Prosecutor 135 of the organized crime unit, Harles Max Cortés, was in charge of the criminal investigation. He was attached to a Support Structure (EDA in Spanish), part of an group of investigators focused exclusively on crimes against the hydrocarbon sector. They are paid with money furnished by the businesses in this sector to the Attorney General’s Office or to the Defense Ministry under contracts. A number of hydrocarbon companies working in Colombia sign these million-dollar contracts with the government, as revealed by the news agency Rutas del Conflicto (Conflict Routes). And the case of Frontera Energy is no different.
On November 19, 2018, nine days before the leaders were arrested, the oil company signed a contract with the Defense Ministry. In the contract document, in the possession of this newspaper, the entity headed by Guillermo Botero commits Colombian military units to provide “special protection” to the areas that are of interest to Frontera Energy in these projects: Corcel, Llanos 25, Arrendajo, Casimena, Cubiro –where the protests that put these leaders in legal trouble took place—Cravo Viejo, and Cachicamo. In return for this protection, the company had to pay 2,340,000,000 pesos (roughly USD $780,000).
On the day after the contract was signed, the Attorney General’s Office listened to Julián René Gómez, a Frontera Energy official, who gave the following sworn statement: “Ferney Salcedo is the one who organizes the stoppages to confront the Armed Forces and he also takes control over the roads”. He said that Jesús Leal is the second in command an he is the one who trains and organizes the people, and that “Miguel Ángel Rincón and his wife Carmen Iraida carry out the contracts, agitate the masses and confront the Armed Forces; Teresa Rincón says that her farm La Frontera serves as the meeting point; and Salcedo Betancourt controls the roads.”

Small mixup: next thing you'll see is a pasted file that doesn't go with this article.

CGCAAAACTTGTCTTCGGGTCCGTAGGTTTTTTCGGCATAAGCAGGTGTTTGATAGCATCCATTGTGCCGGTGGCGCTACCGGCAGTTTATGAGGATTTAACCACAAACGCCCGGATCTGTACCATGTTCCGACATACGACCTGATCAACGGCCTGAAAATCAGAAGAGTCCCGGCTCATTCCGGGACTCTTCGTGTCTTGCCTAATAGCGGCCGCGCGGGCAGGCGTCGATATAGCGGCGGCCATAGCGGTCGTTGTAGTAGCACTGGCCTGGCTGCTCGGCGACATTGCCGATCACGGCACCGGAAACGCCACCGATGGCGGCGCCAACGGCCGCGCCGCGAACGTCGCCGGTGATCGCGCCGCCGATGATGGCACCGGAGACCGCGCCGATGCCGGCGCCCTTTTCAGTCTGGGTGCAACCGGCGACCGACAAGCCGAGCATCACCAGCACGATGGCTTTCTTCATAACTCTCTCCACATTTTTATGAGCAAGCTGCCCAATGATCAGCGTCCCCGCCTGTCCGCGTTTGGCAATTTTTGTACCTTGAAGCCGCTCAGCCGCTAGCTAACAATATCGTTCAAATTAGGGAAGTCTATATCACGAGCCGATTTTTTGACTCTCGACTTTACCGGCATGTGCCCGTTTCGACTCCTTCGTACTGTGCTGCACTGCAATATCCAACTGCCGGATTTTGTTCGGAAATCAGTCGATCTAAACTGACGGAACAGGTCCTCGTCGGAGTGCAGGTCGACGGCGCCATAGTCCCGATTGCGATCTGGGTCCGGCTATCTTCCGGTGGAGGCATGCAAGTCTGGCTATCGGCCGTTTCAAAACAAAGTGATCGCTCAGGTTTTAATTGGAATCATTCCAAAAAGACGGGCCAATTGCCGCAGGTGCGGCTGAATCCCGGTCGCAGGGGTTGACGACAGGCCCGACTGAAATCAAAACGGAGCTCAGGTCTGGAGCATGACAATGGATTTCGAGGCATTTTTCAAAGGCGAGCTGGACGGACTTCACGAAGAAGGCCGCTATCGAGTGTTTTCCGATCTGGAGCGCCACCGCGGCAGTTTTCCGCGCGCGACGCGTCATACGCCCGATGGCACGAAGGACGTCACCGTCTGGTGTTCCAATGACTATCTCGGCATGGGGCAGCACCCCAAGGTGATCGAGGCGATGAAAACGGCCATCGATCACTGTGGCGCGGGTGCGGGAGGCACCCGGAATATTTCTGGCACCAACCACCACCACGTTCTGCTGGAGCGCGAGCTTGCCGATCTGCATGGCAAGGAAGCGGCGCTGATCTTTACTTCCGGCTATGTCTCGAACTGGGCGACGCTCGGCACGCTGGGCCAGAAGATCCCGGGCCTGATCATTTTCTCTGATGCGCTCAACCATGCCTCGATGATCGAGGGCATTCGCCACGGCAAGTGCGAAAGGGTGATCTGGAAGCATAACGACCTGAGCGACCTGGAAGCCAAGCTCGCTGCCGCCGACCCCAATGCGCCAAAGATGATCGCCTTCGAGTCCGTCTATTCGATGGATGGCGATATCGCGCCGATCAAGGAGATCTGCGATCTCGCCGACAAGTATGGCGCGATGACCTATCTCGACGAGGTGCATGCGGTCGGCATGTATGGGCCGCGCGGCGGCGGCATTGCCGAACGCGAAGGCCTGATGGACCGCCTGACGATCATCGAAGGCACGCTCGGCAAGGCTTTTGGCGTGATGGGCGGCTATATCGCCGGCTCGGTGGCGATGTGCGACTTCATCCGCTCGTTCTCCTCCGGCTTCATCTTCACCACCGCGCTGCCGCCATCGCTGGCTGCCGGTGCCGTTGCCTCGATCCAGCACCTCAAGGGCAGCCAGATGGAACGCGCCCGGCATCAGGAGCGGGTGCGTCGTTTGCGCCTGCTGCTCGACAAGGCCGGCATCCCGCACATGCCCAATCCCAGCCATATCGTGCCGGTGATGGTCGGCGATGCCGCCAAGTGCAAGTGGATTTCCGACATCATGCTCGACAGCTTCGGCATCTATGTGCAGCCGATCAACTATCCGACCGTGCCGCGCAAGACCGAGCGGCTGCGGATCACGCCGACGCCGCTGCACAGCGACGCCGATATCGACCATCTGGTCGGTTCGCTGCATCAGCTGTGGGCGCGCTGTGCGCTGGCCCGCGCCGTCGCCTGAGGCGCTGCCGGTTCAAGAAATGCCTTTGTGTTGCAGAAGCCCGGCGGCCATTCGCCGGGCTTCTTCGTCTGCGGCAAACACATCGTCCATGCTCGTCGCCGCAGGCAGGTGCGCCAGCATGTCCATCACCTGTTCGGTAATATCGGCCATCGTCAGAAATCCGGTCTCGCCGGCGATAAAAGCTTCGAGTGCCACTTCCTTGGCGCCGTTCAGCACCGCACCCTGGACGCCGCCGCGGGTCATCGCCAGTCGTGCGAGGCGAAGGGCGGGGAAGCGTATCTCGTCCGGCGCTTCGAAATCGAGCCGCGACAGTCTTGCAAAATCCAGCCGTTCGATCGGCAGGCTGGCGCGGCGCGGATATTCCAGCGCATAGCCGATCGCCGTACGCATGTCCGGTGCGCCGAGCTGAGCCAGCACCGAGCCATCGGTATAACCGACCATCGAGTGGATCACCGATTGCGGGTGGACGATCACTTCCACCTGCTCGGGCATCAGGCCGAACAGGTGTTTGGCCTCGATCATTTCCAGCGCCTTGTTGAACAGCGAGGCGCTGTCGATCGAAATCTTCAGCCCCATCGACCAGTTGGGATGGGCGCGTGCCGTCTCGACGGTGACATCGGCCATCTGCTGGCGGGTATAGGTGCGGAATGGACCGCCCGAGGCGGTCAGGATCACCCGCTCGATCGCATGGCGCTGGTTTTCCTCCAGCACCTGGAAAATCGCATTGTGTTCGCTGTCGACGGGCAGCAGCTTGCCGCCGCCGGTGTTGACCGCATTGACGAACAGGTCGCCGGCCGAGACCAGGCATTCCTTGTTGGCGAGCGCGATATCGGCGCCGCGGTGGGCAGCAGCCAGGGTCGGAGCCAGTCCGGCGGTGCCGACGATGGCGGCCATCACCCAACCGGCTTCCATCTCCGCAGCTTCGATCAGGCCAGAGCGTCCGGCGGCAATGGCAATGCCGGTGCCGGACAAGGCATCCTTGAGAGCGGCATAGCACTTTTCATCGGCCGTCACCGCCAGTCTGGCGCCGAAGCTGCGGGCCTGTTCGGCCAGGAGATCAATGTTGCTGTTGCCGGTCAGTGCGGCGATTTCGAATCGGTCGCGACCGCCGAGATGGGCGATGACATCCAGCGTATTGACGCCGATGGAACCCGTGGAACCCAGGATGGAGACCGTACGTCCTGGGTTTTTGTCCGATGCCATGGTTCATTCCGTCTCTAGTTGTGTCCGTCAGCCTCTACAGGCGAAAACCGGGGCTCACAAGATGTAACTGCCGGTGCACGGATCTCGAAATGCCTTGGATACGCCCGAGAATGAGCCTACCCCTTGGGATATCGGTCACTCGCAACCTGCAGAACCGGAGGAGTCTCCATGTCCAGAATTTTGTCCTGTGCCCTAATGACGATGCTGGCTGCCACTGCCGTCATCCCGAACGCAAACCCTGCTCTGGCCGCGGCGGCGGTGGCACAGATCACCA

This alleged criminal organization “uncovered” by Gómez is the same one that the prosecutors used in the formal criminal complaint and which, they insist, shows the functioning of a GDO. Besides that, on the day after he made his statement, two days after the signing of the contract, November 22, 2018, military intelligence filed a report in which they alerted the existence of a criminal structure with a façade of social protest, as stated by the prosecutor in the case in the hearings that commenced the prosecution of the eight leaders.
In addition, in spite of the fact that throughout the case they have treated the leaders like an organized criminal gang, the definition used for groups like the Rastrojos or the Puntilleros, the eight defendants who used to be called “the jockeys with masks” do not appear in any other records kept by any security agencies. For example, in an answer to a formal petition, the Attorney General’s office responded on December 19, 2018 to CSPP and to Cospecc, when they requested identification of all the GDO in the country, the word “jockeys” does not appear. In fact, of the 26 groups that are identified as GDO in Colombia, none operate in Casanare, where all of these events took place.
Frontera assured El Espectador that in addition to
the blockages that took place during the protests and the possible property
damage, officials of the company had received threats and had been the victims
of personal aggressions. As to the description of the leaders as a GDO, the
company clarified that “they have left the characterization of these activities
in the hands of the prosecutors and the judges and have complete confidence
that the decisions they have made and continue to make are just and right.”
For the organizations that
are denouncing the prosecution of the eight leaders as a persecution, “the
actions by Intelligence and the criminal prosecutions that have taken place in
the case are arbitrary. Their objective is to weaken the process of social
mobilization and exercise of rights that took place in San Luis de Palenque”.
Because of all of that, CSPP and Cospecc are asking the UN High Commissioner
for Human Rights to intervene. They insist that the prosecution of these eight
people is taking place in a context of “a generalized increase in the attacks
on social leaders”. They maintain that in Colombia there is “an unjustified
delay” in the proceedings.